Who is Evan Rodriguez?
On the narrow landscape at Halas Hall he's a nobody. In the wider scope of the NFL he's less of a nobody.
The Bears could cut him and most people around here wouldn't remember he was ever here.
That's what general manager Phil Emery should do, of course.
Except that he can't within the context of pro football.
Rodriguez, a tight end/fullback approaching his second NFL season, keeps getting in trouble.
Twice this off-season -- which still has months to go -- Rodriguez has been on the foul side of the law. The second time was over the weekend when he was charged with DUI.
Emery met the media in Lake Forest on Tuesday and expressed extreme disappointment over Rodriguez's behavior. But he didn't say that's it, the Evan Rodriguez Era is over, he's being released.
Why didn't Emery say that? Because the NFL isn't a morality play performed by Boy Scouts in church basements.
Pro football is a mean game played by mean men. At least they're mean at the office, and for some the meanness spills into the personal lives.
NFL Commissioner Roger Goodell campaigns for strict rules because flexible ones are too easy for too many of these not-so-gentle men to violate.
So there's a place for Evan Rodriguez and other problems who can block and tackle and run and jump and roughhouse and tough out the brutality of this barbaric game.
If Chicago isn't that place for Rodriguez and he turns out to be talented enough for the NFL, someplace else will take a chance on him. If he goes to, say, the Packers or Patriots or Panthers and becomes a Pro Bowl player -- even a troubled Pro Bowl player -- fans and media here will bemoan the one that got away.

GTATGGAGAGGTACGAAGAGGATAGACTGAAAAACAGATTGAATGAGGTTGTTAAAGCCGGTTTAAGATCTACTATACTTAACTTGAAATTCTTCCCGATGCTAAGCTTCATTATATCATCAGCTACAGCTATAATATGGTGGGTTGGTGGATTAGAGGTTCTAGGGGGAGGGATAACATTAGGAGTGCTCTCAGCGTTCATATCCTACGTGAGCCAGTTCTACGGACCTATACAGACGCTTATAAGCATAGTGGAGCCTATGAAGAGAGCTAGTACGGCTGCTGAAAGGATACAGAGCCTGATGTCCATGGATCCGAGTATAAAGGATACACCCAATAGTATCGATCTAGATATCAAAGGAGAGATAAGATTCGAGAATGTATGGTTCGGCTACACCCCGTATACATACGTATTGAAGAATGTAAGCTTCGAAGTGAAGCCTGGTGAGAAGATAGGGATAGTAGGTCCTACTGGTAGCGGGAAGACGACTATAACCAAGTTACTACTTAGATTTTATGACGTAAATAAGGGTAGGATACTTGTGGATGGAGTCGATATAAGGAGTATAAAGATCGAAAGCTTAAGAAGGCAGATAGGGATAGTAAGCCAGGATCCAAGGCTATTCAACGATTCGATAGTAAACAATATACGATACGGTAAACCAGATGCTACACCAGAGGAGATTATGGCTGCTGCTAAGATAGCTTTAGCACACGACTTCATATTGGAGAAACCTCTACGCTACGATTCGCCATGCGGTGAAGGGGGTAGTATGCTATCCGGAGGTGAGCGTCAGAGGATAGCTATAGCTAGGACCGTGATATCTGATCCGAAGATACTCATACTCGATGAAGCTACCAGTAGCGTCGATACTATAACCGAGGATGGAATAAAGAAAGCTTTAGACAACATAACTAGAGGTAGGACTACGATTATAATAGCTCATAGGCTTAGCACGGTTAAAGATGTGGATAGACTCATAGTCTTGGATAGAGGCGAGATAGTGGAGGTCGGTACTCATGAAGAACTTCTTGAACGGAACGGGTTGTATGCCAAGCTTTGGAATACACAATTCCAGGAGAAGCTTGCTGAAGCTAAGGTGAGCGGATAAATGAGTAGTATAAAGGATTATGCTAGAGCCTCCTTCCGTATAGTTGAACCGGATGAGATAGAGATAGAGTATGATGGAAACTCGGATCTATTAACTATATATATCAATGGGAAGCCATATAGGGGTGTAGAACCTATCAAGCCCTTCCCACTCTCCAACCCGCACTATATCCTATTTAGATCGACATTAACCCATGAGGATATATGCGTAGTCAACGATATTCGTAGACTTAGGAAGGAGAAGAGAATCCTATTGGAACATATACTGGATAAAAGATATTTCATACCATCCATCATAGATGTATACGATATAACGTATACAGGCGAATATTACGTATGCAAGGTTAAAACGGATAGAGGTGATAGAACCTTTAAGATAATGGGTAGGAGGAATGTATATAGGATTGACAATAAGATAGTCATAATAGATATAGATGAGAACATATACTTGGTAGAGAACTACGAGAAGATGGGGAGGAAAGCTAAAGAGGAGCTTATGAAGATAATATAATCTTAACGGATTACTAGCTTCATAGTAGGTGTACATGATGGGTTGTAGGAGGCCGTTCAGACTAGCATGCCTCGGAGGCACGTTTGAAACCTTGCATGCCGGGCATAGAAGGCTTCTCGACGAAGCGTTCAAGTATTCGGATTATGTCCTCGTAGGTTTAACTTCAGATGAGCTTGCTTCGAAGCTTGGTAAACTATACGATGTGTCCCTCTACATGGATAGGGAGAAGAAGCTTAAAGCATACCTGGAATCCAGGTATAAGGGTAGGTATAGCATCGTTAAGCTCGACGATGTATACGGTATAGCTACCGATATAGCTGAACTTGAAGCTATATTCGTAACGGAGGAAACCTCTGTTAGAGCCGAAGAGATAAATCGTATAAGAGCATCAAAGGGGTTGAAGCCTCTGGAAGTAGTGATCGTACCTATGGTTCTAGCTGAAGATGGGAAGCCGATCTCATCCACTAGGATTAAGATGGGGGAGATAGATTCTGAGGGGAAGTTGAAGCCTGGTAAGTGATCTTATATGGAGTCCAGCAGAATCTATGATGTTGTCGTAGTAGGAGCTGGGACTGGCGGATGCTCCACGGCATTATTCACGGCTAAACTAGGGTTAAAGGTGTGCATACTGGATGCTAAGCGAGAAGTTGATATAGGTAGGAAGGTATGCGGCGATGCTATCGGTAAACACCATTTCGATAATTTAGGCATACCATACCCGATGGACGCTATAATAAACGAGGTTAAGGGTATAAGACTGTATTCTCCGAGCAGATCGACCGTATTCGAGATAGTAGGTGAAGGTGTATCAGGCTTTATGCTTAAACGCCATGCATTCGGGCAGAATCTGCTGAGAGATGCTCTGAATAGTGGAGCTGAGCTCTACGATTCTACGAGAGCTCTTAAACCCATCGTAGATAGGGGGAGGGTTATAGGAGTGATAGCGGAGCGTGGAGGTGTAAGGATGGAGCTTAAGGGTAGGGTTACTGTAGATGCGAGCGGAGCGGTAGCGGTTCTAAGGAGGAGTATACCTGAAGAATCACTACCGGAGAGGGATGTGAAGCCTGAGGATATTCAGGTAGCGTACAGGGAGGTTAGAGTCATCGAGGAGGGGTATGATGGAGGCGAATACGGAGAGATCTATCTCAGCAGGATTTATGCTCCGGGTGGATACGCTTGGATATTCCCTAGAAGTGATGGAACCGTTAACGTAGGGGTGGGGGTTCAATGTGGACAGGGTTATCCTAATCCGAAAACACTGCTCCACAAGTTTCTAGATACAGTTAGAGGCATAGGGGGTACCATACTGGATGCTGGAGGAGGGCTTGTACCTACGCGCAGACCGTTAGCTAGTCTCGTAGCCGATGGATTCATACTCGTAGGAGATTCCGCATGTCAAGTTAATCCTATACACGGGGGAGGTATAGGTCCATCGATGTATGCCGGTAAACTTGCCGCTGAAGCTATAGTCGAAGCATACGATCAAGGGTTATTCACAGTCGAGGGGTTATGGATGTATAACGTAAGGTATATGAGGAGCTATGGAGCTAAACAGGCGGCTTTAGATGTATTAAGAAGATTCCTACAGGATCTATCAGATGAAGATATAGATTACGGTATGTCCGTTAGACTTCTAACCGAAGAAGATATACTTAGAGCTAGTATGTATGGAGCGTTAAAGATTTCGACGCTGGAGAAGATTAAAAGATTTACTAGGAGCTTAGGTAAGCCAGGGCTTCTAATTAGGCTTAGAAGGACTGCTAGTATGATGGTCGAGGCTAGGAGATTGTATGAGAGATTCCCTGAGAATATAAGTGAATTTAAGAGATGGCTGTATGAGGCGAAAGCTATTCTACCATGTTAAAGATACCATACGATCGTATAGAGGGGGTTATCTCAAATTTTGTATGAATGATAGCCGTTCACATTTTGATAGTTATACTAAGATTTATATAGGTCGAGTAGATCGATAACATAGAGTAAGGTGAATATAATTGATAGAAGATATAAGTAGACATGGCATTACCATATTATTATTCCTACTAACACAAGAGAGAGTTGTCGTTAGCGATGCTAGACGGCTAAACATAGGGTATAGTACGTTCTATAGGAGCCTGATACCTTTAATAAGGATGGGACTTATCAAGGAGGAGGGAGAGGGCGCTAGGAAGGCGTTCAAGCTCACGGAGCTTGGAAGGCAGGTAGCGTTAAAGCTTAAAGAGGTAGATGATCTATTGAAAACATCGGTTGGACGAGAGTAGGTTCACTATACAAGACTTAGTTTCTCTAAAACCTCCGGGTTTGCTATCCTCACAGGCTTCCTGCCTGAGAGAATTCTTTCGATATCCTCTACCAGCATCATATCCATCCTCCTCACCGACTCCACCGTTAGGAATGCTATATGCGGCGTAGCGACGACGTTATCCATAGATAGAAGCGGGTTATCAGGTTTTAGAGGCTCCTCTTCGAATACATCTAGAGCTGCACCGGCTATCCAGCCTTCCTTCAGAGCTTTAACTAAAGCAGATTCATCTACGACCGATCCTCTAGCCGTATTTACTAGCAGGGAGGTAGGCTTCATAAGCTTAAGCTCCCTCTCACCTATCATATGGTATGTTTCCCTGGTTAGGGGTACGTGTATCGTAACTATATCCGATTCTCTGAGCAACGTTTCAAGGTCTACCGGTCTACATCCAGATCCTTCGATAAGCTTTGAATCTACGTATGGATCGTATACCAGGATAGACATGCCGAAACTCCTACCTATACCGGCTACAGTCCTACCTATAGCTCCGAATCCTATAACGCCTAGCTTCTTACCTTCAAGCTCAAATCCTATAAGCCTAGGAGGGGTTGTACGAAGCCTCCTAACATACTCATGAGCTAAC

Emery must believe that could happen. Otherwise why would he have drafted Rodriguez in the first place after the player's troubled college background?
While we're criticizing Emery for his apparent inclination to fall short of divorcing Rodriguez, the rest of us should take a personal inventory of our own priorities. Don't we cheer and glorify bad boys if they're good athletes?
It's easy for us to say Emery should get on a high horse and ride down a high road and rid the community of all the Evan Rodriguezes who happen upon the Bears' roster.
Of course, the rest of the NFL would think he was high while doing so.
Let's say Emery actually did go ahead and reconsider his investment in this relative nobody Evan Rodriguez guy and cut him loose today or tomorrow or whenever solely due to the player's personal conduct.
What then if one of the Bears' stars is involved in a couple of brushes with the law within a short period of time. Wouldn't Emery be obligated to release that player under the guidelines established in releasing Rodriguez?
If Emery went easy on the star, the criticism leveled at him would be that he's being hypocritical.
Yes, Emery would be, which possibly is why NFL teams try to salvage troubled players. It's easier to let the league police regrettable behavior the way it suspended Bears tight end Gabe Miller on Tuesday.
Presumably Goodell also will suspend Rodriguez, who later will return to the Bears and try to evolve from nobody to somebody.
If Rodriguez can make that jump on the field, Bears fans will cheer him and local media will glorify him regardless of what he does off the field.
Meanwhile, we'll just have to hope not to get into the way of Evan Rodriguez on the expressway early some weekend morning.